Click here to read eWEEK Labs review of JDeveloper 10g. And with a typical implementation of the enterprise version starting at approximately $20,000, Application Server 10g is a good value, especially if one takes into account how much it would cost to purchase the aforementioned competing applications separately. (Most cost more than $20,000 each.)

Worth the effort

Once Application Server 10g has been effectively and fully deployed, its capabilities are tightly integrated. However, getting to that point entails quite a bit of work.

Some users say Application Server 10g may be overkill for the average company. Click here to read more. Although Oracle has made great strides since the 9i era in easing the deployment of its enterprise applications, installing and setting up an Application Server 10g infrastructure was still more difficult, time-consuming and frustrating in eWEEK Labs tests than setting up a comparable IBM WebSphere or BEA Systems Inc. WebLogic infrastructure.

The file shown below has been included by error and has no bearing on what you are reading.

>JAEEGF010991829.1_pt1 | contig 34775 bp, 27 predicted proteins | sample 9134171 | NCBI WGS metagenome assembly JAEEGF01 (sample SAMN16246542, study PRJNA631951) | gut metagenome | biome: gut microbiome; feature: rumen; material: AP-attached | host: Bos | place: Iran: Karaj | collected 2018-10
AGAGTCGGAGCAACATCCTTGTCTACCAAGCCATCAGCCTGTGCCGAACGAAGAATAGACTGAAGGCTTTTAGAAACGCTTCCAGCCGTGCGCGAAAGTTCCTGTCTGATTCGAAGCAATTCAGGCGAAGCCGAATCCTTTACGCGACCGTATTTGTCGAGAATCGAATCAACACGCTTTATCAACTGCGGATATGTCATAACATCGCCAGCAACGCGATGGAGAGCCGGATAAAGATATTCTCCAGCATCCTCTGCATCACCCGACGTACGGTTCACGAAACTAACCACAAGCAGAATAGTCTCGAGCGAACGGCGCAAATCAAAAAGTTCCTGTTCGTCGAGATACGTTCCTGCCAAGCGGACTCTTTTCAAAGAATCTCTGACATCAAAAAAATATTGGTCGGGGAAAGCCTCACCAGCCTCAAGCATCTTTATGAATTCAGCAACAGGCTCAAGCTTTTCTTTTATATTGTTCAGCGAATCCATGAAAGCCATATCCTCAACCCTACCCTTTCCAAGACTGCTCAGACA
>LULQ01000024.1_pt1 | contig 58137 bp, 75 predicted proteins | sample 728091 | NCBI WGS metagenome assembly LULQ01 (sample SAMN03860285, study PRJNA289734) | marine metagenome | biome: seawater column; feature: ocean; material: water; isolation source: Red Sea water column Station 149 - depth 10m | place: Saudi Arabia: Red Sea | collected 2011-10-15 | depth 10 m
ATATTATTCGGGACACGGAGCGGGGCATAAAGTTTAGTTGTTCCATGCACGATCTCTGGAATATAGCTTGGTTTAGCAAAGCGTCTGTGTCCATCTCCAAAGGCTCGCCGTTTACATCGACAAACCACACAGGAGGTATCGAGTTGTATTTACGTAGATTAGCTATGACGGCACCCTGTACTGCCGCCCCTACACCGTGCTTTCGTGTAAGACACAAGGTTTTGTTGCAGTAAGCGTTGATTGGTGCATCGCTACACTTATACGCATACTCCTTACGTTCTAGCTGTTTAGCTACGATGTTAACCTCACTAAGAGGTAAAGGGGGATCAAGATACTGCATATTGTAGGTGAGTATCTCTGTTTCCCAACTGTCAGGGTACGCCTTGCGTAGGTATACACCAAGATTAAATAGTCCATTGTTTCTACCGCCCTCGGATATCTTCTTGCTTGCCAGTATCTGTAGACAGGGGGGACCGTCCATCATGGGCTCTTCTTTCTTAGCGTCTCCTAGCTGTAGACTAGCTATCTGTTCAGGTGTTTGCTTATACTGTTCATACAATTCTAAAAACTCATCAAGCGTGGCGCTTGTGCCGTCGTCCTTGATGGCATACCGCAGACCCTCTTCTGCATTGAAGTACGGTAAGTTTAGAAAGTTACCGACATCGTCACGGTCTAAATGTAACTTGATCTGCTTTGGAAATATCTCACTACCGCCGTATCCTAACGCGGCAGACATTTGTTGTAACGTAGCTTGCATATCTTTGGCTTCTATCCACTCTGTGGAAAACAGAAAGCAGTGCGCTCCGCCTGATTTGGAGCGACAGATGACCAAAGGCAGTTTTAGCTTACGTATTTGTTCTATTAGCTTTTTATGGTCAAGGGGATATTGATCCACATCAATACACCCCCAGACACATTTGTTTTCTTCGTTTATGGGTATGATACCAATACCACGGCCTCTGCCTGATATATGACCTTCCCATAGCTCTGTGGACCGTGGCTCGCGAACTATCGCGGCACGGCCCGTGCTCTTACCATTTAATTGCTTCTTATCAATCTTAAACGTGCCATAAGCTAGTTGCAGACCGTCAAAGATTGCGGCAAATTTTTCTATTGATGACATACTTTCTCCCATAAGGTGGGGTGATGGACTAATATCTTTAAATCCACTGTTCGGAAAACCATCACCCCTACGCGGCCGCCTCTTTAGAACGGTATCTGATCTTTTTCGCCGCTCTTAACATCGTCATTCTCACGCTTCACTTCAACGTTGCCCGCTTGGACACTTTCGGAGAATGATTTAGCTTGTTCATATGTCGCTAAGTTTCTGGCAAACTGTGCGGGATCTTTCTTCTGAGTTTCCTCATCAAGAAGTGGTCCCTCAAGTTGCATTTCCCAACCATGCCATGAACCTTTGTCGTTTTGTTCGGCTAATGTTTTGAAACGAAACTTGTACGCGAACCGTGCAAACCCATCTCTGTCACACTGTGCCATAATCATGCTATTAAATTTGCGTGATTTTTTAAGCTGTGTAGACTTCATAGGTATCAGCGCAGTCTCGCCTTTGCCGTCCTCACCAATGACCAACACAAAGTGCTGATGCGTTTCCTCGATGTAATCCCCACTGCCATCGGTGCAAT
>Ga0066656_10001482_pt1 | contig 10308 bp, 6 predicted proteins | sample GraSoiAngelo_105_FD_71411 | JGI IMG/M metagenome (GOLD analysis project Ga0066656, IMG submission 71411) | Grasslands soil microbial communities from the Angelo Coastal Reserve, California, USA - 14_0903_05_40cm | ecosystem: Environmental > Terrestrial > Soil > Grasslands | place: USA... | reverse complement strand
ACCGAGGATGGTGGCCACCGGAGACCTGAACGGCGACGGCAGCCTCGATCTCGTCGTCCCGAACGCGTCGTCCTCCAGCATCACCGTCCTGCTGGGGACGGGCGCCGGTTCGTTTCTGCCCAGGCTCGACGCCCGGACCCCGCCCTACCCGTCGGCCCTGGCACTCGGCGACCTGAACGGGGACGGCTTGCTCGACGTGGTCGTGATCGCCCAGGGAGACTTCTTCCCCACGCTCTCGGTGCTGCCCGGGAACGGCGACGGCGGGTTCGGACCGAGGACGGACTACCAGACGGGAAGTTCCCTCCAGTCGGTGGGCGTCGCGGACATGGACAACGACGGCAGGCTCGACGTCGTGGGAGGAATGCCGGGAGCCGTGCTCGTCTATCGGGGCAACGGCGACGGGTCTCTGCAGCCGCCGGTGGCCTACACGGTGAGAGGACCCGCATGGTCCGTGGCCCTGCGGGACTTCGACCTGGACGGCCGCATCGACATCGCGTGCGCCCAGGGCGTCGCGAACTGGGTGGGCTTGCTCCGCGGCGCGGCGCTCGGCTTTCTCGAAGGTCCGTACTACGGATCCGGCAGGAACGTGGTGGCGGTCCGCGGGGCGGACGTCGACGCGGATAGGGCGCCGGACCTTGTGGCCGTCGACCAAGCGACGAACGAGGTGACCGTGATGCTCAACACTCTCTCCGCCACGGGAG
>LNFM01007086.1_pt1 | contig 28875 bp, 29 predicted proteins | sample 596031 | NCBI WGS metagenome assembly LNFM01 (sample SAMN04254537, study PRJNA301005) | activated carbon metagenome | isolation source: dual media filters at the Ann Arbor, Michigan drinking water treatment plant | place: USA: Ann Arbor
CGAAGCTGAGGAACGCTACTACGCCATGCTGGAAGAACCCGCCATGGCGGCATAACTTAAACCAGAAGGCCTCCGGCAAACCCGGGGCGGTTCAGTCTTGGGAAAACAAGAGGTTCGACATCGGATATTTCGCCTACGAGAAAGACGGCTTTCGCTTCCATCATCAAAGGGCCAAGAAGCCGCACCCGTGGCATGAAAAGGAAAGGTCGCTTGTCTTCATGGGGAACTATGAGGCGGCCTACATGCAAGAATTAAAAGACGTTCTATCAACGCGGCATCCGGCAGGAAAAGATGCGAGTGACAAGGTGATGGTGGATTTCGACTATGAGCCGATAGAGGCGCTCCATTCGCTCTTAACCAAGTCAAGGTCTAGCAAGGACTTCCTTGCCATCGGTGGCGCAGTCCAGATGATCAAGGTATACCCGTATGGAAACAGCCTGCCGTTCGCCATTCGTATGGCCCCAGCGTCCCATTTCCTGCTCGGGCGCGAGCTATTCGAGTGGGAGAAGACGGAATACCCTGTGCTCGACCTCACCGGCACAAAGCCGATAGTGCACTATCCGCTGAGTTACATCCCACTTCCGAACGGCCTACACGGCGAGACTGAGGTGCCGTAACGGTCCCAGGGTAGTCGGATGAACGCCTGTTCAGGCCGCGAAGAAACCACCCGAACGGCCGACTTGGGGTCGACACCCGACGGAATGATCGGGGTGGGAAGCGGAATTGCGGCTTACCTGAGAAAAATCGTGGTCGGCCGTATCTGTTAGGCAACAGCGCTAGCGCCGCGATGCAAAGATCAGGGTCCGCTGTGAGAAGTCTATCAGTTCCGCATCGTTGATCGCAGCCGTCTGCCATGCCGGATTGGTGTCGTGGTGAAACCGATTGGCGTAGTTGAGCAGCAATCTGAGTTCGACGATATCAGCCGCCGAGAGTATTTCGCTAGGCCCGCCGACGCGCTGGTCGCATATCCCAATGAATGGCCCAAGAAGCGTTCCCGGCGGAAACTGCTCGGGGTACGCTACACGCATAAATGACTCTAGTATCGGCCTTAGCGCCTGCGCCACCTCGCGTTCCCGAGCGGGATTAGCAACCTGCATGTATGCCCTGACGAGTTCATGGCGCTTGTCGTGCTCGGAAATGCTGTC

In addition, companies looking to deploy Application Server 10g in a heterogeneous environment should take into account which of the application servers extended capabilities they intend to use. Some, especially those that are more data-centric, will work well with a mixture of systems while others will rely more heavily on integration with other Oracle products.

Oracles increased use of browser-based administration interfaces will ease many day-to-day tasks, but management of an Application Server 10g deployment still requires lots of smaller administration applications and configuration assistants. We were sometimes at a loss to know exactly which tool we needed to perform specific tasks.

Polished portals